Scenes and Sculptures: Shaping a Successful Art Career


Ryan Johnson

From Pink Floyd-themed rooms to popular character sculptures, Ryan Johnson has been crafting larger-than-life pieces for high-profile clients all of his young career.

The 26-year-old alum from Colonie, N.Y., has already made a name for himself in a niche field as a production artist for LifeFormations Creative Group, a Cincinnati company that produces sculptures, animatronics and environments for theme parks and museums around the world. With a client list that includes Disney, Sony Pictures and more, the company is one of the country’s few to offer artists the opportunity to create hyper-realistic figures of some of the most beloved characters of all time.

Johnson, who graduated with a BFA in 3D Studies and a BSEd in Art Education from YSU, is one of those artists.

Working in a sculpture shop with a team of others artists, he’s responsible for taking 3D-printed prototypes and hand-crafting them into characters and environments to be installed in different attractions. His main job is to sculpt and paint the figures before and after they’re cast in plastic and structurally reinforced, but he’s also had a hand in welding and mold-making work.

“It’s hard to believe that I’ve been here five months and have already worked on properties for Columbia Pictures, Ripley’s Believe It or Not and Universal Studios,” Johnson said. “I’ve always been a fan of theme park environments; now I have a job creating them.”

With inspiration from his high school art teachers and ties to the Mahoning Valley – the New York native’s mother, Shirley, is a Penguin alum and originally from Warren – Johnson enrolled in YSU’s Art Education program in 2008. But after taking a sculpture class his sophomore year, he fell in love with three-dimensional artwork and decided to double major.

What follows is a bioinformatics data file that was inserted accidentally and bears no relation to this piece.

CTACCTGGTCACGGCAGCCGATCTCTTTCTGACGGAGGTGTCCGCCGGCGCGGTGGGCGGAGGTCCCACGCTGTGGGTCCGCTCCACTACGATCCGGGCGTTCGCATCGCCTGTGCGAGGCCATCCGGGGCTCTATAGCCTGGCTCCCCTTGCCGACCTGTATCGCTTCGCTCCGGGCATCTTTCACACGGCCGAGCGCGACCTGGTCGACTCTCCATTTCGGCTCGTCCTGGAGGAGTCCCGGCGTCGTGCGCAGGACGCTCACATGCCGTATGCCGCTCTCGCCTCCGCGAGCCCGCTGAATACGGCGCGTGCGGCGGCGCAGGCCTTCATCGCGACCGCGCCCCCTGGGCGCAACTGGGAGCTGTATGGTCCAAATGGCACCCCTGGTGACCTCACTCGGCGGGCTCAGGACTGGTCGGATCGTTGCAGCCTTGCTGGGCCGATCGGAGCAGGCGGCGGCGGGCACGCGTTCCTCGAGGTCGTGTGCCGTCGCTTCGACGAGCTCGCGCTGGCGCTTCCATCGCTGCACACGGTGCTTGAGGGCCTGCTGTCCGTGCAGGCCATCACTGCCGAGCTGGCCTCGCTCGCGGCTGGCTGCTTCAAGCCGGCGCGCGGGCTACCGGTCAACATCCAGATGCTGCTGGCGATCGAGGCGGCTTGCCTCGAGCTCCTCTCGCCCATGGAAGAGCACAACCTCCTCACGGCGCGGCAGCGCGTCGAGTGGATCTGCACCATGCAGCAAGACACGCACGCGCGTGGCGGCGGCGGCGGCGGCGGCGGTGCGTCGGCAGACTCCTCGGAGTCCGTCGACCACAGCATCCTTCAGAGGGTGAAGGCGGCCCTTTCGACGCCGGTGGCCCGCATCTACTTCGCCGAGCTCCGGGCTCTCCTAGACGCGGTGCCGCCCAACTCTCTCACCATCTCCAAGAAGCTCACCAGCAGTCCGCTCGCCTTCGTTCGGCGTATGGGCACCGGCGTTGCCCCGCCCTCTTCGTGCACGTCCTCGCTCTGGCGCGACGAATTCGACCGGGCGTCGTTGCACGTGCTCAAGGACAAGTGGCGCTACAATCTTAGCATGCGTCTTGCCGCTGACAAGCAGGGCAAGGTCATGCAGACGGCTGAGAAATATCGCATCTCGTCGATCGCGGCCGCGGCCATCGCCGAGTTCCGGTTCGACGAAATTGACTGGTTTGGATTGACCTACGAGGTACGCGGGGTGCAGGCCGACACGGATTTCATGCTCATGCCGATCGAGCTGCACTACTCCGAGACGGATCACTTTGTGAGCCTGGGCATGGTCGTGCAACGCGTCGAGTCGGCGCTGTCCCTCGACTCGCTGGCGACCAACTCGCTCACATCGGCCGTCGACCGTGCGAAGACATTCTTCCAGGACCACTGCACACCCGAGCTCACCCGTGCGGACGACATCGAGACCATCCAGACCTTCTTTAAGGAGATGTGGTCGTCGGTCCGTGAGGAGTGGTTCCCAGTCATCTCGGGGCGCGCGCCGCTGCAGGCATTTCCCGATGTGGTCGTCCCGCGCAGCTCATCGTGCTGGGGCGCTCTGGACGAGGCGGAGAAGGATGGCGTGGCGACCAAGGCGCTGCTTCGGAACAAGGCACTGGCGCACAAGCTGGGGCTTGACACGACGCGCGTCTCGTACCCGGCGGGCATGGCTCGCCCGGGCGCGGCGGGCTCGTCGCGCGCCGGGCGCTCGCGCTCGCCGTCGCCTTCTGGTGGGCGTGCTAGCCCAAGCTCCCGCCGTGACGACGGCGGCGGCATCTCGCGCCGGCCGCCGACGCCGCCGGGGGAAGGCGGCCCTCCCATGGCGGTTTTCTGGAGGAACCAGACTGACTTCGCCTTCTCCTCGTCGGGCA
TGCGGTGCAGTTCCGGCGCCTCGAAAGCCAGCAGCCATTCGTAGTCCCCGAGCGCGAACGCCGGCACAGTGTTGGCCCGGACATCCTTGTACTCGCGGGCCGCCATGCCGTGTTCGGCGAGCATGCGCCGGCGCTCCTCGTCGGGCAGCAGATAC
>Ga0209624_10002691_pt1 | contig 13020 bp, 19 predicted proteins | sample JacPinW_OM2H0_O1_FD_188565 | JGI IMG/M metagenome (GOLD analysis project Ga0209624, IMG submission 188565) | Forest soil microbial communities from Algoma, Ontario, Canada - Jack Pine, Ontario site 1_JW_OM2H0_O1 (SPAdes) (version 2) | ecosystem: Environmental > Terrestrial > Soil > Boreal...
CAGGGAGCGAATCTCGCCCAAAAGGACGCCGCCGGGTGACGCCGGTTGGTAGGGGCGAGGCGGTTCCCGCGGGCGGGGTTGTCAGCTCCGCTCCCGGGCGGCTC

“The sculpture program at YSU is a gem,” he said. “One of the main things I took away was experience in creative problem-solving. You wouldn’t believe some of the obscure and almost ridiculous requests I’ve had to figure out how to make work.”

Possibly the most interesting of these requests came during Johnson’s senior year. Two clients were in the market for artists to transform a building they owned into a themed showcase for their classic rock memorabilia. “Let’s just call them ‘super fans,’” Johnson said, smiling.

He was their first hire and spent two years creating scenes themed around music legends like Pink Floyd and Elton John. One of his rooms even got the rock-on stamp of approval from its muse – the clients showed his finished sanctuary to members of the band Kansas.

Best of all, the work Johnson produced in that first freelance assignment gave him the perfect prerequisite experience needed to land his current position.

“LifeFormations contacted me within six hours of applying for the job,” Johnson remembers. “They said to find someone who already had experience in making theme-park quality work is rare.”

While he’s already immortalized rock stars and cartoons alike, Johnson is aiming for even more; one of his chief after-hours pursuits is developing his own toy line.

“I’m teaching myself digital techniques, and I invested in my own 3D printer,” said Johnson, whose apartment has become a makeshift digital and sculpting shop all his own. “I’ve learned every step of the process, from concept art to modeling to mold-making and casting.

“I’d love to bring some of my own characters into the world some day.”

(Previously published in YSU Magazine, Fall 2016.)